As the post-communist generation comes of age, Eastern Europe is booming, and there's one particular city leading the charge. Welcome to Budapest, a city with a seriously split personality - part baroque reminder that this was once joint-capital of the Austro-Hungarian empire; part buzzing metropolis, reinventing itself at a blinding pace. So split is the city, in fact, that for centuries the twin cities of Buda and Pest eyed each other warily across the Danube, only forming an alliance as late as the 1870s. Arguably the most beautiful city in Middle Europe, Budapest is the perfect urban Big Short Break destination.

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Why we think you’ll love it

  • Not one but two of our favourite urban hotels are here; the immaculate Four Seasons Gresham Palace and the dictionary definition of 'shabby chic' - Brody House
  • The city's famous thermal baths are a real experience, especially in winter when it's snowing

Our guide to holidays in Budapest

The two sides of Buda and Pest, although long since united, still retain very distinct feels, with the rocky promontories of the west (Buda) bank looming over the bustling flat cityscape of Pest and - in the eyes of the more earthy Pests - the residents of Buda adopting a similarly lofty opinion of themselves. This demarcation makes for a perfect city break as you criss-cross the elegant bridges straddling the Danube to enjoy boho café culture, edgy contemporary art galleries and dive bars in Pest and fine dining and high culture in Buda. One thing all residents of the city do agree on is a desire to do things in their own idiosyncratic way. After all, Hungary was the first country behind the Iron Curtain to stick two fingers up to the Soviets, and they've been ploughing their own individualistic furrow ever since. There's no better place to enjoy this sense of sheer originality than in the capital. Or capitals.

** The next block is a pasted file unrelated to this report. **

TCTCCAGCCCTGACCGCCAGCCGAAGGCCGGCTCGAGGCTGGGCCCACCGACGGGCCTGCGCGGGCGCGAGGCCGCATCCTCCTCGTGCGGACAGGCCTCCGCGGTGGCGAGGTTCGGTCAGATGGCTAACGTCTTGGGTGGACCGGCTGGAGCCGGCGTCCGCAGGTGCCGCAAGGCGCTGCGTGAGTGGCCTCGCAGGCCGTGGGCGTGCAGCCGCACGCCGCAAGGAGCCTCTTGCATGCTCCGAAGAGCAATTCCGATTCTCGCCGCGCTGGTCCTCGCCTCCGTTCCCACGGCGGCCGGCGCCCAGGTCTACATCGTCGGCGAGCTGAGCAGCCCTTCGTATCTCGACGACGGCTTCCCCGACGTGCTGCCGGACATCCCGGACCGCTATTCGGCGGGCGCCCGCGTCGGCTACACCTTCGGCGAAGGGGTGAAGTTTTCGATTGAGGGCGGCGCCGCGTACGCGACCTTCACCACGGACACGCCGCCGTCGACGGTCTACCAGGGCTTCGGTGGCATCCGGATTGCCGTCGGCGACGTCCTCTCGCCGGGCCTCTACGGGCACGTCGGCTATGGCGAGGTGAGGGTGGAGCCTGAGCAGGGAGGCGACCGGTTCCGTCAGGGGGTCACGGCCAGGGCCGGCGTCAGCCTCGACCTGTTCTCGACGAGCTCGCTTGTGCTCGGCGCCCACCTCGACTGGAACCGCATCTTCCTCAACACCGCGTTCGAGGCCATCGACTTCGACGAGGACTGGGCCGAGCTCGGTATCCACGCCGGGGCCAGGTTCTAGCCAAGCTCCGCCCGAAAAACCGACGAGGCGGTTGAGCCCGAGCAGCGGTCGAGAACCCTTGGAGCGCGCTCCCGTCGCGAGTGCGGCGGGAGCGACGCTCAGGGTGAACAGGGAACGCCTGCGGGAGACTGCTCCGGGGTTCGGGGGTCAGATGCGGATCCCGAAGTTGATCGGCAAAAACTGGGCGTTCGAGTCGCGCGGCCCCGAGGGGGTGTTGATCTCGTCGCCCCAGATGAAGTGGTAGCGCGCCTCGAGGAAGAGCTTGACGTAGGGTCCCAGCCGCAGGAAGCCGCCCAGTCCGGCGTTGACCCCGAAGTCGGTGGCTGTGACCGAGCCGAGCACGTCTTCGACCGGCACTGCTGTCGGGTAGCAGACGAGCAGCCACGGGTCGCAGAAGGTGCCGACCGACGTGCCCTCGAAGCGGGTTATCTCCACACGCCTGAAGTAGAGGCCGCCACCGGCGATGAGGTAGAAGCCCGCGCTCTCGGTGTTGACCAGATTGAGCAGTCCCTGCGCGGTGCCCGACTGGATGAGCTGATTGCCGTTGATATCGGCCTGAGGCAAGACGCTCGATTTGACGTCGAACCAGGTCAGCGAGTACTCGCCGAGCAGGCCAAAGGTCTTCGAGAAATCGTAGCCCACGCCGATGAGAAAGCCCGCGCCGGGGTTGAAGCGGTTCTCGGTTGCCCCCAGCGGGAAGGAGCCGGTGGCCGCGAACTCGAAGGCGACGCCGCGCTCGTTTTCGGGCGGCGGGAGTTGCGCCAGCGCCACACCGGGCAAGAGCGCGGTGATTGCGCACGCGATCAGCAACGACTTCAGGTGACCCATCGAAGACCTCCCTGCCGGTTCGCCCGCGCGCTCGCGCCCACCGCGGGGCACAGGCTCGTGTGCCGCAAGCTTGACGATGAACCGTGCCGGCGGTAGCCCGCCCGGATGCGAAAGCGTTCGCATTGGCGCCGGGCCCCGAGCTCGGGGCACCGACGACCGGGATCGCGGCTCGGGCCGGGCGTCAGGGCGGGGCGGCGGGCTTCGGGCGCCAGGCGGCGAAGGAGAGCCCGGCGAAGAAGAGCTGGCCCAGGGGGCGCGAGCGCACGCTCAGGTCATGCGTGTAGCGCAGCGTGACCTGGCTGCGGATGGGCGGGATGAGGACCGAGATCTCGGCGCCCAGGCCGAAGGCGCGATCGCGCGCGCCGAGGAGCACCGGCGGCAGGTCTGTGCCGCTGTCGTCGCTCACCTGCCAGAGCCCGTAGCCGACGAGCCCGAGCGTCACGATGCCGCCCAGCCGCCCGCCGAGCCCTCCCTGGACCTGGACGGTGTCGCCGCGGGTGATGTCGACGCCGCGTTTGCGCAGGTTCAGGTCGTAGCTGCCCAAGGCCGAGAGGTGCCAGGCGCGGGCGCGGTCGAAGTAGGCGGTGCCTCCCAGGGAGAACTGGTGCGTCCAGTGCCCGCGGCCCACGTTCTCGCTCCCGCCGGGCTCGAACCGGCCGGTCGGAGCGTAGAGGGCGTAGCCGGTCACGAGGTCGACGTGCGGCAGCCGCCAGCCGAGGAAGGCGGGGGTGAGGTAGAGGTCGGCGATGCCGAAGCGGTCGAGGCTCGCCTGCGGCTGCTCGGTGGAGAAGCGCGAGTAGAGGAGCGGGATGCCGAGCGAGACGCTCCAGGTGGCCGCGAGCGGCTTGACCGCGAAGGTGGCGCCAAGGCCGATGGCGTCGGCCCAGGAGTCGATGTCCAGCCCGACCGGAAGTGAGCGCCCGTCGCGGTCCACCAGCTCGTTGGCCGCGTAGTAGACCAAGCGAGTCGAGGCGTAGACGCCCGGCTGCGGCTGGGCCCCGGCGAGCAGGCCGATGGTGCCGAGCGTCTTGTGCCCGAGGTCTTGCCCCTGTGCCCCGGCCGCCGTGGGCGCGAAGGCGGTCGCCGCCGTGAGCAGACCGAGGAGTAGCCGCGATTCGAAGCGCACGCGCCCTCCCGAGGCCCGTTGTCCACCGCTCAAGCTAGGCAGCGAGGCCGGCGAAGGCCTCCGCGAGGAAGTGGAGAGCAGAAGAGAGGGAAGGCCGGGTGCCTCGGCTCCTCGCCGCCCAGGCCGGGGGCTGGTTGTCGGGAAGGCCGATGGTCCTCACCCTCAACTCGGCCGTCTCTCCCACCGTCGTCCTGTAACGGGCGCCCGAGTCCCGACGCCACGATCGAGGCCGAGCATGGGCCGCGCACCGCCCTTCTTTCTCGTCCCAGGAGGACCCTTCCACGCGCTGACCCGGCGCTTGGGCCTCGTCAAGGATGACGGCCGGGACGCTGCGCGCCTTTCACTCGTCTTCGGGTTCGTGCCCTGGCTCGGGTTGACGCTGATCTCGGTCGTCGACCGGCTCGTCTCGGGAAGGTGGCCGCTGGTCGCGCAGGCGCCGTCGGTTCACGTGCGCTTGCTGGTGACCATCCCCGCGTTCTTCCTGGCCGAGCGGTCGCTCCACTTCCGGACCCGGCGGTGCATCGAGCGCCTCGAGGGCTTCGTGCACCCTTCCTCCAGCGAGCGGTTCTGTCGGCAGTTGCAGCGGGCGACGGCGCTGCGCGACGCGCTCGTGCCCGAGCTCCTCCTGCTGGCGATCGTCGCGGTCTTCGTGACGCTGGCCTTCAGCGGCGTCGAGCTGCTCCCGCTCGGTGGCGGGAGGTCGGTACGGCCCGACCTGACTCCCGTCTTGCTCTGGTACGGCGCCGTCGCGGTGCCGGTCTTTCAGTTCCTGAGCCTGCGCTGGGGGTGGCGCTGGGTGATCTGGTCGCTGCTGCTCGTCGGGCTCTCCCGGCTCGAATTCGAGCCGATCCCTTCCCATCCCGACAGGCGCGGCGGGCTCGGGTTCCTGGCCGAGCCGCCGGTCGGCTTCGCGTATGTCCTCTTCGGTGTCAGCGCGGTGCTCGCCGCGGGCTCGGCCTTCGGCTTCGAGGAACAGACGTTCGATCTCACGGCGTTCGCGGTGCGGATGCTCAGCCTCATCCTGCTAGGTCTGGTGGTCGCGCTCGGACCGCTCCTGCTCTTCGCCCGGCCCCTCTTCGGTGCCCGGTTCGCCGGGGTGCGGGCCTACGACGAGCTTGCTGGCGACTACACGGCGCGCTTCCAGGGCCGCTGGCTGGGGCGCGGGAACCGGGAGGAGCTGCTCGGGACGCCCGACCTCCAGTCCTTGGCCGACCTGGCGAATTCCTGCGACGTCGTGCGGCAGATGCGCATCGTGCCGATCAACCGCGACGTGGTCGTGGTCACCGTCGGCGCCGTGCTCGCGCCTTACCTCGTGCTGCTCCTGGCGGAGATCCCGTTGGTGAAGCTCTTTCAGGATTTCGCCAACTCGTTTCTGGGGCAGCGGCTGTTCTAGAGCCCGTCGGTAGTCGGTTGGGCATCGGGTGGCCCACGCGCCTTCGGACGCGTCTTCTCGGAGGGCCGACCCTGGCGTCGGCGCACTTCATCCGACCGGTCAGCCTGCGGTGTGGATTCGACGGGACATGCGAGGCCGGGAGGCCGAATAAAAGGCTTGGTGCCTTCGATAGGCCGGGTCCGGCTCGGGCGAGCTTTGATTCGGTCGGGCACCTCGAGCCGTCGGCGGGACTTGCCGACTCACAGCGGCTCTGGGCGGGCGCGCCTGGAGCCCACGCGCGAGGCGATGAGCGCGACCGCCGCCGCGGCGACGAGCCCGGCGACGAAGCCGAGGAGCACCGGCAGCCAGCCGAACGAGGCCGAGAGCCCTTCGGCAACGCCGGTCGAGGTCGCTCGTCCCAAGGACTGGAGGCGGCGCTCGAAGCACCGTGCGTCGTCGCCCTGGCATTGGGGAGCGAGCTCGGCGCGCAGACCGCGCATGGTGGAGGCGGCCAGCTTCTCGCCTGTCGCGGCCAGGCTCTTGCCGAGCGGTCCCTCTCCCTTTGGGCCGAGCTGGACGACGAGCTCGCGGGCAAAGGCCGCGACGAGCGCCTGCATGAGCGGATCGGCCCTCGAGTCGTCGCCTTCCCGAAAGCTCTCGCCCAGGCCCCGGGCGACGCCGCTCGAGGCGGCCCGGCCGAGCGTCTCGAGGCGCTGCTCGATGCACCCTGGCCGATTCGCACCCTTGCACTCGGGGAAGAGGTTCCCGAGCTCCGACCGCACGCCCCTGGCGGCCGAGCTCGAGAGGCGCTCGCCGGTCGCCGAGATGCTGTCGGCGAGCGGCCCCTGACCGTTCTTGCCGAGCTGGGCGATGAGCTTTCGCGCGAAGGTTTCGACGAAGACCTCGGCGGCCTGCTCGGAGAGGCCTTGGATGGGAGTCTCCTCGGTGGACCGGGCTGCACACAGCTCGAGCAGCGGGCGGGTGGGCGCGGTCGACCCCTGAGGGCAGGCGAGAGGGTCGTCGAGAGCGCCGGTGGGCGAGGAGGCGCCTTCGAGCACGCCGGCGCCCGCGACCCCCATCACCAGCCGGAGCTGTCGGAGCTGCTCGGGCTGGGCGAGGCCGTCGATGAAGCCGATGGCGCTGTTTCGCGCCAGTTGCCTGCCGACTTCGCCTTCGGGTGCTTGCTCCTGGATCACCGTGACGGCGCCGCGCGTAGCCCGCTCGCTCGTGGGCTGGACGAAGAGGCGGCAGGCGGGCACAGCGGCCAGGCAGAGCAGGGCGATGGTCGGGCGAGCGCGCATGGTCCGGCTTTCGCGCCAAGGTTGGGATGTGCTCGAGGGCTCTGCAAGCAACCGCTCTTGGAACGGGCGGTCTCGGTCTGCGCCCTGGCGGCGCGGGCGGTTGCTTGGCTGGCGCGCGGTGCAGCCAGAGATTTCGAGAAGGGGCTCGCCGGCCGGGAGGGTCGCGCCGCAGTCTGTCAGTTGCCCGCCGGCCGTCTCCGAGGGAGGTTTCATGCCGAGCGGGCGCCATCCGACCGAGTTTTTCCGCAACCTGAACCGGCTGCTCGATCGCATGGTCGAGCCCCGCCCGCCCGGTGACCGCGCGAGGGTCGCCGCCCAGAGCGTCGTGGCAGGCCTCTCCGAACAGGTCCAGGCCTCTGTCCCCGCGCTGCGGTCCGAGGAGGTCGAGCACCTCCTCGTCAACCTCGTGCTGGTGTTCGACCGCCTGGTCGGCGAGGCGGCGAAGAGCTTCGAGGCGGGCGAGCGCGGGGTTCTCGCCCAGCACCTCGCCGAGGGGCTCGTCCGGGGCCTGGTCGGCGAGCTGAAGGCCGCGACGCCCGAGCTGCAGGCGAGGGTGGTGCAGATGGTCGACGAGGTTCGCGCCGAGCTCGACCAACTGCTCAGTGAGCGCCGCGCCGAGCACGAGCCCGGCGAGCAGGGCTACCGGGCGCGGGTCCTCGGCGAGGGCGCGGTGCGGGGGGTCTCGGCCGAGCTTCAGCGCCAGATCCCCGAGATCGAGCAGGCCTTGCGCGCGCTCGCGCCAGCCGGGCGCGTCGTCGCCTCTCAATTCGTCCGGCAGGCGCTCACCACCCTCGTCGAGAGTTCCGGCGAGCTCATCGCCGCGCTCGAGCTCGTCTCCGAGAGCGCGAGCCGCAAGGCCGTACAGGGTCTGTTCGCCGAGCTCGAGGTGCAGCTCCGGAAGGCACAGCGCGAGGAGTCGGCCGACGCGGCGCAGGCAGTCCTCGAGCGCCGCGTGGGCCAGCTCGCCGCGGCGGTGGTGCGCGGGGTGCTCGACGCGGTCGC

As with many great cities the best way to explore the streets is on foot, discovering plenty of evidence of former glory in the many beautiful examples of baroque and art nouveau architecture. The fortified Citadel, while not a building of particular beauty, does afford the most incredible views of the entire city, and helps calibrate ones bearings before exploring. From here it's easy to see the Danube in all its glory passing through the heart of the city, and for a close up of this most elegant river, a stroll along the Duna korzó embankment past the Palace of Westminster-alike parliament and the many bridges is highly recommended.

When all the sightseeing gets too much, we know the best of a very good bunch of bars and restaurants in which to savour the seriously under-rated Magyar cuisine and excellent wines, and the city is developing something of a reputation for nightlife as well of late.


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